Republicans know how bad a government shutdown over abortion would be, but Ted Cruz and Erick Erickson DGAF
The big news in conservative media land over the past couple of weeks has been a series of undercover “sting” videos released by a shady antiabortion rights activist group claiming to show that Planned Parenthood sells tissues procured from aborted fetuses. As is nearly always the case with videos such as these, they’re edited to make them look far worse than they actually are. Planned Parenthood maintains that any money it receives for procuring those tissues – which have long been used in medical research – is just reimbursement for the costs associated with the procedures. None of the videos that have been released actually show Planned Parenthood doing anything illegal, but they do show representatives of the organization speaking somewhat cavalierly about a grim topic. Many of the people promoting these videos are hoping that the emotional reaction they elicit will stoke a public and political backlash against the nation’s leading provider of reproductive health services.
Conservatives in the media and some hard-line Republicans in Congress believe they’ve come up with a plan for dealing with Planned Parenthood: shut down the government again.
“Shut down the government. Now,” demands Erick Erickson. “The budget and appropriations fights are forthcoming,” he writes. “If Barack Obama is willing to risk a government shutdown because he demands our tax dollars continue funding an organization that kills our children and sells their organs, we should have that fight.” This line of reasoning appeals to legislators like Sen. Ted Cruz – auteur of the last shutdown crisis – who is agitating for Planned Parenthood funding to be stripped as part of the upcoming appropriations battle. “I would support any and all legislative efforts to defund Planned Parenthood,” Cruz says. He has sympathetic ears among some of the more conservative members of the House.
This plan isn’t quite so appealing to the Republican leadership in Congress. Republicans went into the 2014 elections promising voters that they’d be effective stewards of power and competent agents of governance. They haven’t lived up to those promises yet (a partial shutdown was narrowly averted just two months into their reign) and picking a fight over government funding, even when it’s related to a controversial issue like abortion, promises to make them look even worse. They shut down the government over the Affordable Care Act – which was quite unpopular at the time – and they paid for it in the polls. So while the GOP leadership is certainly sympathetic to the complaints of the base over Planned Parenthood, they’re not willing to resort to extreme measures and risk serious political blowback.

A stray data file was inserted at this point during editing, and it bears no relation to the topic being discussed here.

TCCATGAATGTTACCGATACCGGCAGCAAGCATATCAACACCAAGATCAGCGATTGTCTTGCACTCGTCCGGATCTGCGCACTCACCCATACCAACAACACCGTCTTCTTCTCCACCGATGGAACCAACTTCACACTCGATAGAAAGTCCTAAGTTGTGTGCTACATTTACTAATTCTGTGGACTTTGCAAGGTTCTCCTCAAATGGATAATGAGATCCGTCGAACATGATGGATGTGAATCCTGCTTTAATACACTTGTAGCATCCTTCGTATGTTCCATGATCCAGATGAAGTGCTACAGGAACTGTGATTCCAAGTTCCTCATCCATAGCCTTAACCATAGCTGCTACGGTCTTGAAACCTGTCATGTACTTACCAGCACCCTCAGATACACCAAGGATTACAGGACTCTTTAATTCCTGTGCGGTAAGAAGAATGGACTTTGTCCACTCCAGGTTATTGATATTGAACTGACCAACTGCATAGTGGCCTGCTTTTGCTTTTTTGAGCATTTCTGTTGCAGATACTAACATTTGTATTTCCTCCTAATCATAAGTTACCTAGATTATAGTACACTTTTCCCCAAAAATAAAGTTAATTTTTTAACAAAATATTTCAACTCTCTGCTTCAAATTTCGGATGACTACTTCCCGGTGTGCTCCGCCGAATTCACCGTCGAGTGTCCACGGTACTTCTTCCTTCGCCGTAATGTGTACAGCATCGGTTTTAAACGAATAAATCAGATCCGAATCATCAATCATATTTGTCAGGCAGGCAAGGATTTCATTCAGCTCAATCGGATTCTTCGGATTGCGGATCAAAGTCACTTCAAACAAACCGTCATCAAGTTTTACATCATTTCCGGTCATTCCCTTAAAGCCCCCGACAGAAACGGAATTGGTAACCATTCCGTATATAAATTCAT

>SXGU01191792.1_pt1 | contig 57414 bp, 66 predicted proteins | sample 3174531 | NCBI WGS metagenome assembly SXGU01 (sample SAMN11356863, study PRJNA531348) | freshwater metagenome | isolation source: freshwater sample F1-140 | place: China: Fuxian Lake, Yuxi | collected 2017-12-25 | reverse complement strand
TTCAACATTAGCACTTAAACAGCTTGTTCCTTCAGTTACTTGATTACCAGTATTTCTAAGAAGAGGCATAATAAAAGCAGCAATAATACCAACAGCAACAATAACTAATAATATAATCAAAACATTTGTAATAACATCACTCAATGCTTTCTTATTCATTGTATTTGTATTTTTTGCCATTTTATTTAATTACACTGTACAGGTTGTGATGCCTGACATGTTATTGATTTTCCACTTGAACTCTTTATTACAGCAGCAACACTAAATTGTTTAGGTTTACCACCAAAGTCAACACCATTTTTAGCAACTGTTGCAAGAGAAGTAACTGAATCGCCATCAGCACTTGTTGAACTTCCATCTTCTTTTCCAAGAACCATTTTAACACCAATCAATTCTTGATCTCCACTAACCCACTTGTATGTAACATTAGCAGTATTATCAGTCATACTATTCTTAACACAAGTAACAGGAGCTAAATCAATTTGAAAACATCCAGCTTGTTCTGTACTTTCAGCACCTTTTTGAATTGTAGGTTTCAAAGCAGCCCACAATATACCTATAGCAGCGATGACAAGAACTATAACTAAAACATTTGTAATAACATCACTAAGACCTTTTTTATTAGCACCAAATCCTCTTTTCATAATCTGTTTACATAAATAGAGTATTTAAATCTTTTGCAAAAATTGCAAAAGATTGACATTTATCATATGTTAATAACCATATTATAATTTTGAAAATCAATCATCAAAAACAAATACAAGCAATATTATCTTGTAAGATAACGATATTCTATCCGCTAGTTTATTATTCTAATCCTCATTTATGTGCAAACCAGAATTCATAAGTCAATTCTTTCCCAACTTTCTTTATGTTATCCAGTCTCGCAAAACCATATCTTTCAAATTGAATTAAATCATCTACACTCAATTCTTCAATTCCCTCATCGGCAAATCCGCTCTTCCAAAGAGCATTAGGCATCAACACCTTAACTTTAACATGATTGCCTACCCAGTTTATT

This is now a familiar dynamic of the relationship between Republicans in Congress and activist conservatives. When it comes time to make new appropriations and keep the government’s lights on, hard-line conservatives in the media and elsewhere insist that Republicans go nuclear and threaten a government shutdown in pursuit of their preferred policy outcome, whether it be defunding Obamacare, defunding President Obama’s executive actions on deportations, or stripping Planned Parenthood’s federal funding. And they make these demands even though the chances winning these fights are slim to nonexistent – Democrats still retain filibuster authority in the Senate, and even if legislation were to get through, Obama would veto it.
Twice now, on Obamacare and immigration, the Republicans have either completely caved or partially caved to these demands. Both times it blew up in their faces. At this point they are painfully aware that government shutdowns don’t work as a matter of policy or politics. So if they believe they have a political advantage when it comes to Planned Parenthood, then really it makes more sense to not pursue a shutdown strategy that would strip that advantage away.
But once again the Republicans in Congress find themselves in a position in which the simple act of governing is made difficult by the extreme positions of their influential hard-right flank. The Republican leadership opposes abortions rights and does not support Planned Parenthood, but if they’re not willing to drive off the edge of the political cliff to cut funding to the group, then in the eyes of people like Erick Erickson they’re no better than pro-choice Democrats. “Friends,” he writes, “if Republicans in Congress will not stop giving tax payer dollars to the American Joseph Mengele, we should show the party violence in the polling booth.” Reactions like these scare Republicans in Congress. The question is whether they will (once again) be pressured into another shutdown fight they won’t win.